We stand by sex work as a form of emotional and physical labor that people of all backgrounds undertake as a means of supporting themselves and people who depend on them, and as a means of surviving. We maintain that consent and the upholding of individual rights are key differentiators between sex work and sexual assault, and we reject the notion that sex work is inherently linked to violence. We maintain that addressing root issues of poverty, racial and gender discrimination, drug use, and immigration reform (to name a few) will give people who do not want to engage in sex work more income options and reduce sex worker vulnerability to violence and exploitation.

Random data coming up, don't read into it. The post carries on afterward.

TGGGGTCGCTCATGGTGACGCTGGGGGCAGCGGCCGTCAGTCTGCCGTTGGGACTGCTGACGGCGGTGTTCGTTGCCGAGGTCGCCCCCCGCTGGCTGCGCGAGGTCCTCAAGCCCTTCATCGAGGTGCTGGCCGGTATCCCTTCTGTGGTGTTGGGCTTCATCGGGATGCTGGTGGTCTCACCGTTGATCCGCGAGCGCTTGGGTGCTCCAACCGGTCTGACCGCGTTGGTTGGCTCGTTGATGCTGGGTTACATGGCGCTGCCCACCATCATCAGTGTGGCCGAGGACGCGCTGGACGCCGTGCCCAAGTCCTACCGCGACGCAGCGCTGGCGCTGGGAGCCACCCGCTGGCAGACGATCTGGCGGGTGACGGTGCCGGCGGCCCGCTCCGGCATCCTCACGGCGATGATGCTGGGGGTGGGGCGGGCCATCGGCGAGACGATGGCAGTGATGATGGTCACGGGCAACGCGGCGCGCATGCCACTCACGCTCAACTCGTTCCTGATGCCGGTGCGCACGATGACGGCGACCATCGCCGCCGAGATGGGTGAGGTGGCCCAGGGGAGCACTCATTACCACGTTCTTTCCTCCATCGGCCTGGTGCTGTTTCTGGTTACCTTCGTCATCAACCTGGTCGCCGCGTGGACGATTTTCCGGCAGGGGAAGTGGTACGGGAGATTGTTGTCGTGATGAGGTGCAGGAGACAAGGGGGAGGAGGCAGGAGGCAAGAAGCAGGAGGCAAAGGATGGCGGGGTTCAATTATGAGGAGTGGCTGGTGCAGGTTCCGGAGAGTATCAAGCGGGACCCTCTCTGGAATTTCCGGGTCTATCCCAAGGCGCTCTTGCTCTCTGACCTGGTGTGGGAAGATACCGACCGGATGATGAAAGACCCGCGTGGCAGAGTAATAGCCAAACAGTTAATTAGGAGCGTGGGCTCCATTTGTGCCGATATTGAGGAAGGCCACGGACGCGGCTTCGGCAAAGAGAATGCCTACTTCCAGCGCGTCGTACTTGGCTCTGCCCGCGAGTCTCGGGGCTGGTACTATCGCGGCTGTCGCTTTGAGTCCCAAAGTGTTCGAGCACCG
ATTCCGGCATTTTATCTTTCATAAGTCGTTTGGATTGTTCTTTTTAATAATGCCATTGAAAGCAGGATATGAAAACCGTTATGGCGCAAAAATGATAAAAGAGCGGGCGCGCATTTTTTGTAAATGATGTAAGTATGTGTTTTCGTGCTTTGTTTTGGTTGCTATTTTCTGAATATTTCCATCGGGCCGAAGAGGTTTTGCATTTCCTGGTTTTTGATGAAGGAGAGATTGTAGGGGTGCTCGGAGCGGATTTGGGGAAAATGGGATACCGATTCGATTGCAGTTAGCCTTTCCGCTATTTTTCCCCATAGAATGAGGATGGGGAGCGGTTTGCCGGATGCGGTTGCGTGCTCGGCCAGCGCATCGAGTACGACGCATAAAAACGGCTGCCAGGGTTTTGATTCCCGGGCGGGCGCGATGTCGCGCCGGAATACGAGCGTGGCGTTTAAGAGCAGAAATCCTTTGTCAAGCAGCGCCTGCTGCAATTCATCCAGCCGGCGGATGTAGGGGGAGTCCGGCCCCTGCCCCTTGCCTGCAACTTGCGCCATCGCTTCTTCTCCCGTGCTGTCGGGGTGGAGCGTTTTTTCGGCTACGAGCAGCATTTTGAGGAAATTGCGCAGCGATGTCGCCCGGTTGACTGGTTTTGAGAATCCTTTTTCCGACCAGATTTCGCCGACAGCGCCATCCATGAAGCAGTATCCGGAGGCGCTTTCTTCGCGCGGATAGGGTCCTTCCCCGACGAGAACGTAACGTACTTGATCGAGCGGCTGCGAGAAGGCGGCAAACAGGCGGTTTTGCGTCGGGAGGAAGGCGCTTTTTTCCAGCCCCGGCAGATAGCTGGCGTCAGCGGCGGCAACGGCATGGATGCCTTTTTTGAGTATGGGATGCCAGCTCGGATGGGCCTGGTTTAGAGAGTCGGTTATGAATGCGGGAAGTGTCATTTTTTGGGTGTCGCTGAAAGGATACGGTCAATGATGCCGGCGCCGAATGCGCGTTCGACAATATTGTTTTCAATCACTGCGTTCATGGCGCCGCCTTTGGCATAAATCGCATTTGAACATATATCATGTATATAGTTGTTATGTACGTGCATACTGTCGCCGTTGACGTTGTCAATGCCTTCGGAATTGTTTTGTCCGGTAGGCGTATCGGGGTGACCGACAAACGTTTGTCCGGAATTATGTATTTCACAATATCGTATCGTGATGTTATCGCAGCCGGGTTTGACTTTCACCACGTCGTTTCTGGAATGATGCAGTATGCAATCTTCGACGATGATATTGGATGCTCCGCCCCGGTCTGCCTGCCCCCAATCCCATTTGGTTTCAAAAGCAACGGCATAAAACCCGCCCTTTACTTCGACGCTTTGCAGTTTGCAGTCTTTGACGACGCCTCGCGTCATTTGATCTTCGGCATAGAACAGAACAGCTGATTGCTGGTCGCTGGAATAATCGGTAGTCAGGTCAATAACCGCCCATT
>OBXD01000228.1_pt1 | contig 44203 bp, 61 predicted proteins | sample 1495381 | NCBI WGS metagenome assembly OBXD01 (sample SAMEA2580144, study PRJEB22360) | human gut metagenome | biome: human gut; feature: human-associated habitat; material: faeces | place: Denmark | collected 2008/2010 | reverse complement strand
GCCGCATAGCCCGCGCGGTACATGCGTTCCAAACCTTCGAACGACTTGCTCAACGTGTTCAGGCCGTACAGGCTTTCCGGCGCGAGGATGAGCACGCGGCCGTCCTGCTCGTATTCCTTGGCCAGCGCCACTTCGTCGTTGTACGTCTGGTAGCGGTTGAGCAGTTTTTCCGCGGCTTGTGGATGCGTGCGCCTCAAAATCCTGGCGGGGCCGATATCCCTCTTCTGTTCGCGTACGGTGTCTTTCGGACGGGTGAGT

The presence of sex workers in social movements, the visibility of sex workers in communities of all kinds, and societal awareness of sex worker rights as fundamental to human rights in no way perpetuate violence, sexual assault, slavery and trafficking in persons. We believe that when sex work is decriminalized, and when sex workers do not suffer from stigma and discrimination, issues of abuse in the sex trade can be better identified, addressed and nullified.